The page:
164 Z. Yaghoub Zadeh et al.

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    Yaghoub Zadeh (2006) found that phonological awareness, rapid naming, accurate

    word recognition, and oral language proficiency, concurrently predicted reading

    fluency in ELLs, but for EL1s only rapid naming and word recognition predicted

    reading fluency, and the contribution of language proficiency was negligible in this

    group. This study, however, did not examine whether phonological awareness andnaming speed would make additional longitudinal contributions to reading fluency,

    over and above their role in word-level reading skills. In another longitudinal study,

    Lesaux et al. (2007) showed that there were associations between phonological

    awareness, word recognition, and oral language assessed in kindergarten and Grade

    4 reading comprehension.

    Additional nuances concerning the direct or mediated nature of the relations

    between underlying cognitive skills, word reading and reading comprehension, and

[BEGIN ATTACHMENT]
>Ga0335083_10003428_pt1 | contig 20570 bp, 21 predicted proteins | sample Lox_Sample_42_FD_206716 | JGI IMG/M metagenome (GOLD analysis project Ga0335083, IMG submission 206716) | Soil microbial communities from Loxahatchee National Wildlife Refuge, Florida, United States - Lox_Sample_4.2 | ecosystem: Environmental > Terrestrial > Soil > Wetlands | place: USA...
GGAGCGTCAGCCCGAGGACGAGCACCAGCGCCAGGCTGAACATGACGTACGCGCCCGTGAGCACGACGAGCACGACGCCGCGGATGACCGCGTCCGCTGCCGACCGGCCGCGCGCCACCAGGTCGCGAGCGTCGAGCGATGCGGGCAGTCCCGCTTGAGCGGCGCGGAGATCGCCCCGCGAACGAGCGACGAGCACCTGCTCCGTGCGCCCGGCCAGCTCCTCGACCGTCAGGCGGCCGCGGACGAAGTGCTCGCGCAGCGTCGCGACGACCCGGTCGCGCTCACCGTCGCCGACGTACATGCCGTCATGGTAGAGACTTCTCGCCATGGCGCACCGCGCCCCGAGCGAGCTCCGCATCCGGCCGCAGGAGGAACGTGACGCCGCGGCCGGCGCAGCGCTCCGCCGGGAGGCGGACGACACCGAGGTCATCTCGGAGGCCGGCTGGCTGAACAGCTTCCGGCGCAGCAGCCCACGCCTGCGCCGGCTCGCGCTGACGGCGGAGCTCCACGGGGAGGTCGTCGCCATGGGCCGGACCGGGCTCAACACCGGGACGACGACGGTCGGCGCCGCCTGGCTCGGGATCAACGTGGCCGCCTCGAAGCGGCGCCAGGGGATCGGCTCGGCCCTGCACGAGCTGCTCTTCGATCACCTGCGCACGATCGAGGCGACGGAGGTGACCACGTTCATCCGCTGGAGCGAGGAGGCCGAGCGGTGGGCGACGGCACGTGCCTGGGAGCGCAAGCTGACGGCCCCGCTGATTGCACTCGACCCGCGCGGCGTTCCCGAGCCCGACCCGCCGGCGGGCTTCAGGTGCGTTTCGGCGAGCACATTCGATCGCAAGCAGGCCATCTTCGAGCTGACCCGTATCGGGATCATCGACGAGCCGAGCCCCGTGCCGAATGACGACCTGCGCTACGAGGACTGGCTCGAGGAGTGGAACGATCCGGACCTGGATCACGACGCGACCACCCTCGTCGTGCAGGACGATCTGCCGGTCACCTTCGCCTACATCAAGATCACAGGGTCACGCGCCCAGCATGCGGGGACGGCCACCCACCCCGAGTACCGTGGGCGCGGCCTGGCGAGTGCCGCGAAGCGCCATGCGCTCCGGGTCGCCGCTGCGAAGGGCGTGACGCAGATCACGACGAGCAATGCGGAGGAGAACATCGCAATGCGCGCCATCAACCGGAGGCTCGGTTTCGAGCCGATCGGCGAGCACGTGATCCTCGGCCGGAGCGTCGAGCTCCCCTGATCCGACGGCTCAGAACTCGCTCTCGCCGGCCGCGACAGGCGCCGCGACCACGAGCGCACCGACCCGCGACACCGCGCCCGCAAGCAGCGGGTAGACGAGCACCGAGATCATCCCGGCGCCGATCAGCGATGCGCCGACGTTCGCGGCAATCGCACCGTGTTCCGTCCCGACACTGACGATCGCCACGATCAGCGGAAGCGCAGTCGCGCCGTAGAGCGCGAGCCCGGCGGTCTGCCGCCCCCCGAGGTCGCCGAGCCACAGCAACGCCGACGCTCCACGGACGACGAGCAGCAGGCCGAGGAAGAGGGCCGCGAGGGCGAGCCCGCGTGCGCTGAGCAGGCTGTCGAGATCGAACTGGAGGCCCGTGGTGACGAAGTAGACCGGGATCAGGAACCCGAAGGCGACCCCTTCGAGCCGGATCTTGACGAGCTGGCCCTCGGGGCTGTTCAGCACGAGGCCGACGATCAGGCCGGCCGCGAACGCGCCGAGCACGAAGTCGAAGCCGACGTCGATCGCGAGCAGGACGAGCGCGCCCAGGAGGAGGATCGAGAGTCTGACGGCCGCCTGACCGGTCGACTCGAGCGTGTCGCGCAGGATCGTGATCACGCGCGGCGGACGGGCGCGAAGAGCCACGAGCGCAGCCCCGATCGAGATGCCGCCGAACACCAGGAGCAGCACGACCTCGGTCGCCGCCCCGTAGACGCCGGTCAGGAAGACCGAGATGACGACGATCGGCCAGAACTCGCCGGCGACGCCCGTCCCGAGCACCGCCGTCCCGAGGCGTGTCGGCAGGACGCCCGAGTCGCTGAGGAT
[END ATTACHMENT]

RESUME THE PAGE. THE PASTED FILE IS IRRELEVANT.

the validity of the SVR framework for L2 learners were reported in a recent study of

    Spanish-speaking ELLs (Gottardo & Mueller,2009). In this two-year, longitudinalstudy, the relations between phonological awareness and language proficiency

    assessed in Grade 1 in childrens L1 (Spanish) and their L2 (English) were used to

    predict word reading accuracy and reading comprehension in Grade 2. The

    researchers tested the SVR using structural equation modeling (SEM) and

    concluded that the SVR framework is indeed a valid framework for understanding

    the English reading comprehension skills of these children. In particular, the results

    showed that oral language skills assessed in Grade 1 and word reading skills

    assessed in Grade 2 contributed to Grade 2 reading comprehension. However, unlike